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Commonwealth Greater Birmingham


Commonwealth Chamber of Commerce Contact: Jamila Davis T: 0845 6036650


Focus on...


IFL helps deliver supplies to hospitals


Birmingham-based International Forwarding Limited (IFL) is using its resources to help supply the NHS during the coronavirus pandemic. IFL is classified by the Government as an


India offers a real land of export opportunity


This feature is the first in a number looking at individual countries that exporters may want to target. This feature was written before the coronavirus pandemic took hold in the UK and India – however, in the next issue of Chamberlink, Commonwealth Chamber president Keith Stokes-Smith will be taking a look at how different countries are dealing with coronavirus, and what business prospects will be like once the outbreak is over.


India is one of the most important of the 54 Commonwealth countries, not least because it has the largest population by far of these nations, at 1.366 bn. The country – the seventh biggest in the


world by area – also has one of the largest economies, alongside the UK, Canada and Australia. According to the International Monetary


Fund, the Indian economy was worth around £2 trillion in 2017, making it the sixth largest in the world. It is also one of the world’s fastest growing economies, and is likely to remain so until 2050 (according to Price Waterhouse Cooper’s report ‘The World in 2050’). India is a major agricultural nation, with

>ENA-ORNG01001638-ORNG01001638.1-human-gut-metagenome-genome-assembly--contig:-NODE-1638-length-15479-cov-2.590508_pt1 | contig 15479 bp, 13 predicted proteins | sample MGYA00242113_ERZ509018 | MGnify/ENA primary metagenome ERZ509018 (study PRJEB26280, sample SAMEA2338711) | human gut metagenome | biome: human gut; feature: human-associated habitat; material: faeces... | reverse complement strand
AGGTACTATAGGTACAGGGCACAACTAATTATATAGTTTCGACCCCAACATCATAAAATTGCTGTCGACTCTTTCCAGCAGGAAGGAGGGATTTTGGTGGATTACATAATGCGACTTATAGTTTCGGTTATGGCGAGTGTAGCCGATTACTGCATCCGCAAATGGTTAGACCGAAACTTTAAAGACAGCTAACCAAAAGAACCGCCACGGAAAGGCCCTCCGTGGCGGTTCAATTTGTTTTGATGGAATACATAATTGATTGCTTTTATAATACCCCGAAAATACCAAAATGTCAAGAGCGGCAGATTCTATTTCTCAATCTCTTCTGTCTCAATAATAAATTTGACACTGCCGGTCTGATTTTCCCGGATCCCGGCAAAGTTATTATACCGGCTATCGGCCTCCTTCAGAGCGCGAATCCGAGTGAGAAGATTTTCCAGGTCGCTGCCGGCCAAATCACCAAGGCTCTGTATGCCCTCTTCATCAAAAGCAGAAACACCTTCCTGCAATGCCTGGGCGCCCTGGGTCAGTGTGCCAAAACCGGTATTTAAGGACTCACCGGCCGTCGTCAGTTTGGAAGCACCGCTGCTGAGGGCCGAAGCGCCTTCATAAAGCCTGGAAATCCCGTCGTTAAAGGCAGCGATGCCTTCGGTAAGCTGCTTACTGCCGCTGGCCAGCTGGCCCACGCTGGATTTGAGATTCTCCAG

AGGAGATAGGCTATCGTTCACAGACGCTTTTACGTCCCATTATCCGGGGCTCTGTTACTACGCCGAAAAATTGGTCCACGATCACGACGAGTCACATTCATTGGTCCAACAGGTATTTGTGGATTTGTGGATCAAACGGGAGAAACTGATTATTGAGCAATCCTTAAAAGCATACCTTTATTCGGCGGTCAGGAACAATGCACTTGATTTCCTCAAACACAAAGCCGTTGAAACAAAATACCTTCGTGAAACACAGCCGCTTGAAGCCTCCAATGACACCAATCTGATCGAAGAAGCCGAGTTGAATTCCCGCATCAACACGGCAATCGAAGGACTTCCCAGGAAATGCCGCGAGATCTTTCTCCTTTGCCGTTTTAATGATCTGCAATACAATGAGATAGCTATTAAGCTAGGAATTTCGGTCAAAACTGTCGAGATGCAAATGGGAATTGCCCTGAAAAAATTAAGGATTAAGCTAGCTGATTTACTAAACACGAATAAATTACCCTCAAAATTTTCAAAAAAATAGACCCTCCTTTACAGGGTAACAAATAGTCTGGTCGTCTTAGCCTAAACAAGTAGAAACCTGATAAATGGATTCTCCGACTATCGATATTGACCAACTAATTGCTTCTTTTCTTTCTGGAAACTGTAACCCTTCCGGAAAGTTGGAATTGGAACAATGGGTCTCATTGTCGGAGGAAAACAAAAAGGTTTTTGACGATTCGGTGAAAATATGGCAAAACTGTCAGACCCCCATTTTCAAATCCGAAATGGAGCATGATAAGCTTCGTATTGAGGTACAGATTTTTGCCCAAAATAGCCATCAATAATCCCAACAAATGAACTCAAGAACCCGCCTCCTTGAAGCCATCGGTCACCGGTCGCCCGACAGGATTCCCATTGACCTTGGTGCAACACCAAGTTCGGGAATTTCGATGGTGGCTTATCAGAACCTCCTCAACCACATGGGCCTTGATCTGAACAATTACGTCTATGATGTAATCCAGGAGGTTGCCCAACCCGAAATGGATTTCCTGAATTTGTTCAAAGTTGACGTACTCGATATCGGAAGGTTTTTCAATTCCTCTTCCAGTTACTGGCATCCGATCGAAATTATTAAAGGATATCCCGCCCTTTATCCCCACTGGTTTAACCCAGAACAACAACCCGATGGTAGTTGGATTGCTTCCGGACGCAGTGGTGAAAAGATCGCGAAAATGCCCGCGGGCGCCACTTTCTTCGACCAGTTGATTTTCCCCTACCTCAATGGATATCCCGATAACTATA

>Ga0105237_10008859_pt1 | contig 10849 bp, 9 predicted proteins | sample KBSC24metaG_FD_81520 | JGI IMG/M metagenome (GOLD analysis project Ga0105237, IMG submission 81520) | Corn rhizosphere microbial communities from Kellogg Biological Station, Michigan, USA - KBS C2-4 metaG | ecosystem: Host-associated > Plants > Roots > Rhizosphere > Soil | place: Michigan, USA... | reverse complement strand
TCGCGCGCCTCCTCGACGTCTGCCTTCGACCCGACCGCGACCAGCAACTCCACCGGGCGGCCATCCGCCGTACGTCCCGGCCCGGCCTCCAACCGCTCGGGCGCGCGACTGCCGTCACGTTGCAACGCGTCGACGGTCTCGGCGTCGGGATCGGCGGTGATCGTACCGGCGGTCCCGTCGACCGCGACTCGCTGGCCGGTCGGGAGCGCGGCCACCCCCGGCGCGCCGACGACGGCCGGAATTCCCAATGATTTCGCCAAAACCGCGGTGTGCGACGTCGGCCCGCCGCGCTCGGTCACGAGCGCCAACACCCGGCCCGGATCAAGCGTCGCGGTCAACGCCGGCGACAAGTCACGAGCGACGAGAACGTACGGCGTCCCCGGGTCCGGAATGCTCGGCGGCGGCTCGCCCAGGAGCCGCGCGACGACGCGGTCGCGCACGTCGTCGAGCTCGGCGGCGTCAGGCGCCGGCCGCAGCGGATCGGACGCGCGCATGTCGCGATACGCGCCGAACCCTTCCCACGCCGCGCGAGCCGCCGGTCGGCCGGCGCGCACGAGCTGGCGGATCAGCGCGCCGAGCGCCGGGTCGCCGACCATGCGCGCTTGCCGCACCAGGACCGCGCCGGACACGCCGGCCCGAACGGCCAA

products including rice, wheat, cotton, tea, and potatoes. The country’s major industries include textiles, chemicals, pharmaceuticals, steel, cement and mining. There are many opportunities for UK firms


to forge links with India, one of which is the health sector. This was highlighted during a recent India-


UK Healthcare Conference in Birmingham, which led to Consul General Dr Aman Puri declaring: “In light of the India-UK Healthcare Conference 2020, the partnership between the two countries is at an early stage, but a lot more can be done by combining the UK’s technical expertise and India’s talent pool. “India is expected to rank among the top


three healthcare markets, in terms of incremental growth, by the later part of this year, and healthcare has become one of India’s largest sector, both in terms of revenue and employment.” Among areas of co-operation is the training


of health professionals, many of whom would be employed in India, but others would work in the UK. Health Education England (HEE) is


playing a leading role in this, ensuring that as Britain increases its overseas recruitment efforts for doctors, nurses, radiographers, careworkers and others, it contributes substantially in boosting the number of healthcare workers who are trained up in partner countries. According to Dr Puri, there are also private


sector efforts to boost healthcare training in India, one example being a training centre for trauma and emergency care in Kerala, which is expected to train up to 9,000 doctors, nurses, paramedics and ambulance workers in the basics of trauma and emergency care over a period of two years. This project is being underwritten by a £1.4-